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Approaching Your Mobile Project
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Approaching Your Mobile Project

Mobile, Design Advice
Published by Dennis Kardys on 02.4.13

Over the last few years we've helped a lot of organizations integrate
mobile into their web strategy. Most of the people we talk to realize
that they need a better way of serving content to their mobile audience,
but aren't sure about how to get there.

Over the last few years we've helped a lot of organizations integrate
mobile into their web strategy. Most of the people we talk to realize
that they need a better way of serving content to their mobile audience,
but aren't sure about how to get there. If you regularly browse the web
on your smartphone, you can probably attest to the utter chaos that
abounds. This lack of convention among mobile sites can make it really
challenging to figure out what tactics to take, or what type of solution
to model.

In general we’ve noticed some common scenarios emerging where our clients seem to struggle most. Perhaps this sounds familiar:

You've
been put in charge of managing your organization's much-needed Web
redesign project. The site has grown organically to the point where the
navigation structure no longer accommodates the diversity and wealth of
content your content authors are creating. Stylistically, the whole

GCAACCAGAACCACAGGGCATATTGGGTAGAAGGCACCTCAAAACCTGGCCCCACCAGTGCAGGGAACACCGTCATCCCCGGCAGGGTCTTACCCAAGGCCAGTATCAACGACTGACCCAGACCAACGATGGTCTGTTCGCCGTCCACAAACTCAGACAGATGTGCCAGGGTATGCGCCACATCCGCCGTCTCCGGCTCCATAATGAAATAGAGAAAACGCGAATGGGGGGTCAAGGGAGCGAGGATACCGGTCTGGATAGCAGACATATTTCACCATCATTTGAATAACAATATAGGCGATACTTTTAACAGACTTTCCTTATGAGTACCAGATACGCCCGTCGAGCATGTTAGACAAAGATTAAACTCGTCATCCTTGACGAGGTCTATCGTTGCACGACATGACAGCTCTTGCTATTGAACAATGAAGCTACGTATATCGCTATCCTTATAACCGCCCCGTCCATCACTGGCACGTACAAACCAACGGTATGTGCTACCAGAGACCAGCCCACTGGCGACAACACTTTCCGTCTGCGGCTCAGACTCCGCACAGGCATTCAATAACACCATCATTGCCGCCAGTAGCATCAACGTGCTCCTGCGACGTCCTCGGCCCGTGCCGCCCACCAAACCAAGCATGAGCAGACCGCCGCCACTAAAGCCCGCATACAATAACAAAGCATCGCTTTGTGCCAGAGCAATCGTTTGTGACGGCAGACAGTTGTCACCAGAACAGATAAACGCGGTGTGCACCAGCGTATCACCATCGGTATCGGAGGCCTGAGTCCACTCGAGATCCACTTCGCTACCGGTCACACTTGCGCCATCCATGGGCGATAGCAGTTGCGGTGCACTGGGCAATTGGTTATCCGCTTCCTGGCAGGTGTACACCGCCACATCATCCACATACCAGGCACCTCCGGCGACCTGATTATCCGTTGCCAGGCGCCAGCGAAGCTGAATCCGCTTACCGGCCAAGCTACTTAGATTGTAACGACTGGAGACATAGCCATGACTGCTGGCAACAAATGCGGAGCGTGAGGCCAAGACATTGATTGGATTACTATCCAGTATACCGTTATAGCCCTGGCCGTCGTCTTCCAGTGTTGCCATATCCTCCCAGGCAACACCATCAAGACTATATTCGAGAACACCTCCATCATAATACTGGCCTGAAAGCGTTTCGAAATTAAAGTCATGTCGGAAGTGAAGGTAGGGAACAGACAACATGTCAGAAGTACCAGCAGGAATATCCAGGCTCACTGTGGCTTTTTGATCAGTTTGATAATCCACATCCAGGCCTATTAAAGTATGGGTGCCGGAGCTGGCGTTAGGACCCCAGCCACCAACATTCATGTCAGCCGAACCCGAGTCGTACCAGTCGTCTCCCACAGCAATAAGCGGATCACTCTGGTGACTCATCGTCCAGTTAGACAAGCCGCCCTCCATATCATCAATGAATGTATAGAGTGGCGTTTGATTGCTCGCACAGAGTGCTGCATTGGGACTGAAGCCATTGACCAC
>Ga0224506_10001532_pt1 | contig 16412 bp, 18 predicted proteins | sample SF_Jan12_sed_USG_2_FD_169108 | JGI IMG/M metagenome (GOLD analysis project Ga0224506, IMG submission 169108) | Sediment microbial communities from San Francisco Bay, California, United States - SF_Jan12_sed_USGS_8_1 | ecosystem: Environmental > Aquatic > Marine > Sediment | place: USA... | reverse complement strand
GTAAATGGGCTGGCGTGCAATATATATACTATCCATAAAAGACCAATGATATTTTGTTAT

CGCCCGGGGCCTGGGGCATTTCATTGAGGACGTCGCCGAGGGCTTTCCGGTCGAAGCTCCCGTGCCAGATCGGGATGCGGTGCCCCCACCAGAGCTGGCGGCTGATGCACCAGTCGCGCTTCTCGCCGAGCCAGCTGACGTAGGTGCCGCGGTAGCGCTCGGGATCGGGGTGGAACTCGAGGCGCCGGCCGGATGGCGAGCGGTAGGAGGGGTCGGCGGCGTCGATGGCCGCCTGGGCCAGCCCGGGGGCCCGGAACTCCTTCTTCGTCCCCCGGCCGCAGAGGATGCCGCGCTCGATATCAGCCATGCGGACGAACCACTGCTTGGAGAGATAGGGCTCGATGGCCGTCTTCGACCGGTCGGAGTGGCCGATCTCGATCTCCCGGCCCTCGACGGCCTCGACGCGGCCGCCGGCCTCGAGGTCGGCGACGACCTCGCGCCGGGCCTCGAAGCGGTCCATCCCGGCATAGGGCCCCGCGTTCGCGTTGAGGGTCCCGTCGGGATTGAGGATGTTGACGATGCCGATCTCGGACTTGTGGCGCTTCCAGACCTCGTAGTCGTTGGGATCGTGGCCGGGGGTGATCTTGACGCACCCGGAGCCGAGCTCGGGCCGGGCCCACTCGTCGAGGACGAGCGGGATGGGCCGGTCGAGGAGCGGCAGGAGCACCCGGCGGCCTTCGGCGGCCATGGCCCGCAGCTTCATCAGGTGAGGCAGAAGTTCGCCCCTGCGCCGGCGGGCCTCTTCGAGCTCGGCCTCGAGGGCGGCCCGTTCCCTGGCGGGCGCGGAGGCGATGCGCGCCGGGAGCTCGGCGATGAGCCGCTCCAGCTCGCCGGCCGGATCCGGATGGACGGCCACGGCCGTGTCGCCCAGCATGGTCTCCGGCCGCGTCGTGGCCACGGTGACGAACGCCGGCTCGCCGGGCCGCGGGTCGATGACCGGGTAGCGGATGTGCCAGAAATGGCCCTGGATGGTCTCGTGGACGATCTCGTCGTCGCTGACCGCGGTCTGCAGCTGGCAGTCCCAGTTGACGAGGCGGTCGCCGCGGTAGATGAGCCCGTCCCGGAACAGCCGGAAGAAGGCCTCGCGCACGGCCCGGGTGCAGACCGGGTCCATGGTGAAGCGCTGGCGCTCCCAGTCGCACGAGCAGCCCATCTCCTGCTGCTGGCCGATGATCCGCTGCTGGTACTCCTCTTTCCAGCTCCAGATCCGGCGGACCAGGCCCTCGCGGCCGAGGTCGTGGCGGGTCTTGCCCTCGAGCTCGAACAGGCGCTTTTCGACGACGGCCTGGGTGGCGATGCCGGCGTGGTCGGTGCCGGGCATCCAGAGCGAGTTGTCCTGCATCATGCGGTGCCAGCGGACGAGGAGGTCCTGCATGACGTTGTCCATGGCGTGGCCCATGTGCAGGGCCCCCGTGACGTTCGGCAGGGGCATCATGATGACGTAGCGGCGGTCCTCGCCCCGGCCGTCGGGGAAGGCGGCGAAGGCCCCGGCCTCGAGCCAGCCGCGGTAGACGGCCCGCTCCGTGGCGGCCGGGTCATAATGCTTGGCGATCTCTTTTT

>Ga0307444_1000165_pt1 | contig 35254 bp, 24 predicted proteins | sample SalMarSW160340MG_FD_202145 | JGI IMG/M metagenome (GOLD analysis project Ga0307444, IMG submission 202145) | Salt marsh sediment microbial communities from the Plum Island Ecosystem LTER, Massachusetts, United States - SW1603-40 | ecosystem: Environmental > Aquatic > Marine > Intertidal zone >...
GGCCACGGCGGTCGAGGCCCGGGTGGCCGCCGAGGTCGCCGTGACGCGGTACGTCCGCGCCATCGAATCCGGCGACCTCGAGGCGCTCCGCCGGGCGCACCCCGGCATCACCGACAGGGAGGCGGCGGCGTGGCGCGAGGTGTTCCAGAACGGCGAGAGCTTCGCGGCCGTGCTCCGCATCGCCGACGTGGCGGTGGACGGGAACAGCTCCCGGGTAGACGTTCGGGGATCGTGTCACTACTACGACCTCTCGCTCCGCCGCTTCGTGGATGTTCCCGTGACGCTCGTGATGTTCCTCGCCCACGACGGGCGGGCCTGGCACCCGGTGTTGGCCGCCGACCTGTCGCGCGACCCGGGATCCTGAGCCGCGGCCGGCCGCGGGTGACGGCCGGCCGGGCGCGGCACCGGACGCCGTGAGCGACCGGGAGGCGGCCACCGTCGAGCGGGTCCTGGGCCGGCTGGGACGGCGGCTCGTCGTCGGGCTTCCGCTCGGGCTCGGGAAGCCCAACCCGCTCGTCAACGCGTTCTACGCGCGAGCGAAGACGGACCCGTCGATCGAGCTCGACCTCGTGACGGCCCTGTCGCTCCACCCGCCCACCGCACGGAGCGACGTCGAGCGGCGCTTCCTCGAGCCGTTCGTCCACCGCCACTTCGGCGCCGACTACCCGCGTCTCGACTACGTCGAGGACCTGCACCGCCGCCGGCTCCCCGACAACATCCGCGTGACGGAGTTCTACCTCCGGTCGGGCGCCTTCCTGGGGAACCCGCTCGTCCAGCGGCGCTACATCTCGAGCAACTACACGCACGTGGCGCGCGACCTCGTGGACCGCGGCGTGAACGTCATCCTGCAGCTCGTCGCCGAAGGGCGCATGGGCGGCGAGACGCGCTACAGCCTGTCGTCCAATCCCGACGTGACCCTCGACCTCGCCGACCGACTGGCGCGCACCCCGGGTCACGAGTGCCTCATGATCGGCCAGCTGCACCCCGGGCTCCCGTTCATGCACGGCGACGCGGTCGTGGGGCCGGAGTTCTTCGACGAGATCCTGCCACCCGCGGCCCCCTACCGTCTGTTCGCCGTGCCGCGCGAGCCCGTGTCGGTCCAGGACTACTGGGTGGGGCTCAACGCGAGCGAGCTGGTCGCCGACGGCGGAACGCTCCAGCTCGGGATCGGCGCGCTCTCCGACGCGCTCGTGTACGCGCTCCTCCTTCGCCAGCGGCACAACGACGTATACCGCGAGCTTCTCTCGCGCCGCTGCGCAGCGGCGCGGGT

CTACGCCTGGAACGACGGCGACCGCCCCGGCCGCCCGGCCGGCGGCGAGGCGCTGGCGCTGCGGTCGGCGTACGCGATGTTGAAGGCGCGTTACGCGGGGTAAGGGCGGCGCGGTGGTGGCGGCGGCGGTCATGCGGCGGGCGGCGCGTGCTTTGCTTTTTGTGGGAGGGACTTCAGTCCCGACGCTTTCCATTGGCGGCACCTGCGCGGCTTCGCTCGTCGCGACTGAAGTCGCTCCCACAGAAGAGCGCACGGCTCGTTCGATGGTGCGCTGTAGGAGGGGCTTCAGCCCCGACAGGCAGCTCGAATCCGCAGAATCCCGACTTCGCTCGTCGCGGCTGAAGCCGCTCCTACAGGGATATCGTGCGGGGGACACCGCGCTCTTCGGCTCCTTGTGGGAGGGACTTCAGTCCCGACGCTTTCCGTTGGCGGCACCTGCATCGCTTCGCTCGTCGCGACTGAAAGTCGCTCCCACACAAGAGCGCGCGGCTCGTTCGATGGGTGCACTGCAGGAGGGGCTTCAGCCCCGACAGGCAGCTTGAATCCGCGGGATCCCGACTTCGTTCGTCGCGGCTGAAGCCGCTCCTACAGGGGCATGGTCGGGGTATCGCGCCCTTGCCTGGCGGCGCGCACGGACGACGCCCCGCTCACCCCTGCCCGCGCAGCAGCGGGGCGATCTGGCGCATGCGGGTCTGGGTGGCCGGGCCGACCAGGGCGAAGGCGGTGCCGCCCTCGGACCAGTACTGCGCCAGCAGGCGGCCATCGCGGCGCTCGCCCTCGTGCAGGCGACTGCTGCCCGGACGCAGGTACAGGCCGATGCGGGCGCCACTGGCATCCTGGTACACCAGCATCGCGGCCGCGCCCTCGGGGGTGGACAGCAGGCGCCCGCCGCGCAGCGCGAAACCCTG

thing needs a drastic makeover, and you're getting more than a few
complaints about the CMS's limitations. Oh yea, and of course you've
been informed, loud and clear, "WE NEED A MOBILE SITE!" How do you
possibly tackle all of that in one project, especially considering the
expectations the “higher-ups” have for the project's timeline and
budget? It's enough to give a person a nervous breakdown!

One
popular approach is to break the project down into smaller bite-sized
pieces—first redesign the main site, then tackle the mobile site. But by
dividing up desktop and mobile, you may actually be fostering a process
the undermines the user experience, drives cost up, and ends up taking
much longer—definitely not ideal! But considering the practical
constraints you need to work within, is there any alternative?

Fortunately,
yes! Techniques like responsive design and philosophies like mobile
first can help you develop a holistic and integrated Web strategy that
crosses channels and transcends devices. When people access your
website, they're going to access it on their own terms: from whatever
type of device, with whatever size screen, and for whatever purpose
happens to suit them. In fact, though we like to generalize about how
desktop users and mobile users have different needs, the reality is that
it's not so cut and dry.

What this means for you, is that there
is a lot more value in designing your website adaptively than it is to
try and target custom solutions for different devices. So before you
start breaking your project down into platform specific phases, or try
to patch on mobile-support as an "add-on", consider investigating
responsive design as a solution.

 

Have questions or comments about this post? We'd love to hear from you.